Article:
A balanced practice needs 2 kinds of marketing

I hope you enjoyed last week’s conversation about what to do with our inevitable downtime. To keep from getting discouraged, we should look at downtime as an opportunity to build a closer relationship with our best clients, ask for referrals, and create new or extended services that are within our realm of expertise.

On to this week. We’re consultants. As such, our practices should have a profitable mix of 1-to-1 and 1-to-many clients (I wrote about this in an earlier post). But such a client mix implies two distinct audiences. So how do you market to two audiences? Differently, of course!

And if you’re new here, welcome aboard. This is what we do!


Writing this blog is one of my favorite things that I do each week. And it’s important for me to check in with you regarding what you would like to see me write about.
 
So, what’s the one thing that, if you were more effective at, would move the dial on your practice furthest, fastest this year? Email me and I’ll try to help … my inbox is always open!


A quick recap

There are two ways to deliver our professional services: 1-to-1 and 1-to-many. (Note: In my previous newsletter I said there was also a “1-to-masses” basket of work. For the sake of brevity I am collapsing this into 1-to-many.)

Most of us operate in the 1-to-1 world. We sell bespoke expert services to one client at a time due to the high level of personal attention that each one of them requires.

Then there is the 1-to-many world. We use our intellectual property to create valuable courses, toolkits, etc. that hundreds of users in our respective practice niches want to buy.

Why bother with 1-to-many

I think we build credibility, respect, and trust in the 1-to-1 world. Technically, it keeps us in the game. And there is tremendous satisfaction in building those personal client relationships and helping them solve their unique problems.

Unfortunately, we end up trading our hours for client dollars, which doesn’t scale if we’re a solo. And honestly, sometimes I find all the attention those 1-to-1 clients need to be personally draining. Do you find that to be the case, too? (Please don’t let it just be me.)

However, the credibility, respect, and trust we build in the 1-to-1 world can be radically leveraged in the 1-to-many world. And the ability to produce one book, course, or toolkit that can be sold many times, and help many people, is exhilarating!

Jim Hitchner is the shining example of practicing in the 1-to-many world in our industry. He sells newsletters, webinars, and toolkits and his clients are appraisers (many of them). If we want to talk leverage, there is no better potential than this world. Which is why we all should bother with this work.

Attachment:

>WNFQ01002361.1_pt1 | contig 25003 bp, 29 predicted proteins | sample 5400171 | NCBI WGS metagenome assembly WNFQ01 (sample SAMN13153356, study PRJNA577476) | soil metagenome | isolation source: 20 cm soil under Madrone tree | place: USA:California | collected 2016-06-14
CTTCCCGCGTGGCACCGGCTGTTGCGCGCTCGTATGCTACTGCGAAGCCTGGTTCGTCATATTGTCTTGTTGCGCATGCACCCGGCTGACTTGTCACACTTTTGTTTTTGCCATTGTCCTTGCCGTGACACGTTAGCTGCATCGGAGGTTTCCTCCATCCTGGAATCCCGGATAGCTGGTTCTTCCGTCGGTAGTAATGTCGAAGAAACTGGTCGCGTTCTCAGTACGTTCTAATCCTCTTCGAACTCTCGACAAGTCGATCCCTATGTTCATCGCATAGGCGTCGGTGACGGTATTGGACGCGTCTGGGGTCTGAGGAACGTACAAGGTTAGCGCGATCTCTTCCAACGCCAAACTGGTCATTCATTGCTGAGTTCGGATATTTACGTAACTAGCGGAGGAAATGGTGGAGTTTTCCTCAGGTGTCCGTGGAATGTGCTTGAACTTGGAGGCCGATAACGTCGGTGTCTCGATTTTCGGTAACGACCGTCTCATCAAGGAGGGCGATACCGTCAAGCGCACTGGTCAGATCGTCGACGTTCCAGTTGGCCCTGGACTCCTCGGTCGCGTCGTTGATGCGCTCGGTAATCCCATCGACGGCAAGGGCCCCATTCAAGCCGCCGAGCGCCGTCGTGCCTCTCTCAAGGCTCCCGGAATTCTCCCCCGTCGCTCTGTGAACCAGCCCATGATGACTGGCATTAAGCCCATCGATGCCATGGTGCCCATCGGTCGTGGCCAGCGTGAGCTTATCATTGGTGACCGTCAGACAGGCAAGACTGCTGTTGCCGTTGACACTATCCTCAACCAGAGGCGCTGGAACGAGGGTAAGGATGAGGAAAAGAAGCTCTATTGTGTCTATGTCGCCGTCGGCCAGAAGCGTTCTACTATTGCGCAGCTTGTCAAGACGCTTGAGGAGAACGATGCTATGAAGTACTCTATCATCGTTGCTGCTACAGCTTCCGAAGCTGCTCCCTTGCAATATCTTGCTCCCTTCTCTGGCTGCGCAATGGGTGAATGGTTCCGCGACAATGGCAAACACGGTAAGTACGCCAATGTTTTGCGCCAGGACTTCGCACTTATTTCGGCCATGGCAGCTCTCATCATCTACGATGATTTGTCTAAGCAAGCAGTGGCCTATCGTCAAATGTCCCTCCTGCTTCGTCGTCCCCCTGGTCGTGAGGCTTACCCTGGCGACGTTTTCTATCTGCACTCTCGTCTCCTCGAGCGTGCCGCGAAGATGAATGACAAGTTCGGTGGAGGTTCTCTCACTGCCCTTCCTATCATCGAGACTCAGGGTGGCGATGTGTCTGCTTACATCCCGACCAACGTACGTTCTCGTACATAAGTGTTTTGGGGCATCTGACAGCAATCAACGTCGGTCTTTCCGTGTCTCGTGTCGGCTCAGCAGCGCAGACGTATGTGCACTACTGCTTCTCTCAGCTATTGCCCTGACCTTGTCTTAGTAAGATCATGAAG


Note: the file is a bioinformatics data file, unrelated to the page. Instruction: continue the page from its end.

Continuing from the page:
And that requires different marketing

How you market to buyers of each basket of work will be different. Here’s how.

1-to-1 Marketing:

  • Is high-touch and often low-tech.
  • Uses tactics that put us in direct contact with those prospects, clients, and referral sources, such as sending personal notes, making phone calls, or meeting in person.
  • Can be low cost, but requires a significant amount of our personal time per contact.

1-to-Many Marketing:

  • Is low-touch and often high-tech.
  • Uses tactics that are impersonal or indirect, such as public speaking to large groups, website pages, email blasts, webinars, or social media status updates.
  • Can be high cost, but requires a small amount of our personal time per contact.

So what

47% of the appraisers I’ve surveyed say they only spend 1-2 hours a week on marketing. That’s not enough for 1-to-1 marketing.

73% of appraisers say they are not using social media to grow their sphere of awareness and influence. That’s not gonna open the door to 1-to-many marketing.

In real life

As you can see, the marketing choices we have depends on what we’re selling. And which marketing choice is “better” depends on our goals.

I think a balanced practice needs both 1-to-1 and 1-to-many clients; thus, a balanced practice needs both kinds of marketing. You may not be there yet, but you will want to be. Sooner rather than later … especially as the forces of practice specialization, competitor globalization, and fee commoditization grind through our industry.

Let me know how I can help.

Cheers!

 

 

 

Action Items:

If you like what I write about, tell a colleague.

If something resonates and you want to reach out directly, email me.

If you think we share common interests, connect with me on LinkedIn.

If you want a sense of how well your practice is working for you, take this Practice Self Assessment.

What do you do when you have nothing to do?

I hope you found last week’s conversation about capturing value (justifying a higher price) by focusing more on the client solution than your written report to be useful. For what it’s worth, I wasn’t saying our report isn’t important, but it’s not what the client is paying for.

On to this week. You’re humming along nicely. All cylinders are firing. You’re freaking busy! And then you’re not. The gushing pipeline is now only dripping. What do you do with that lull … that downtime? Panic? Or use the opportunity to systematically find more work?

And if you’re new here, welcome aboard. This is what we do!


Audience participation question: I get most of my new work from social networking, LinkedIn in particular. What would you want to know more about using social media to expand your practice? Email me and I’ll try to help … my inbox is always open!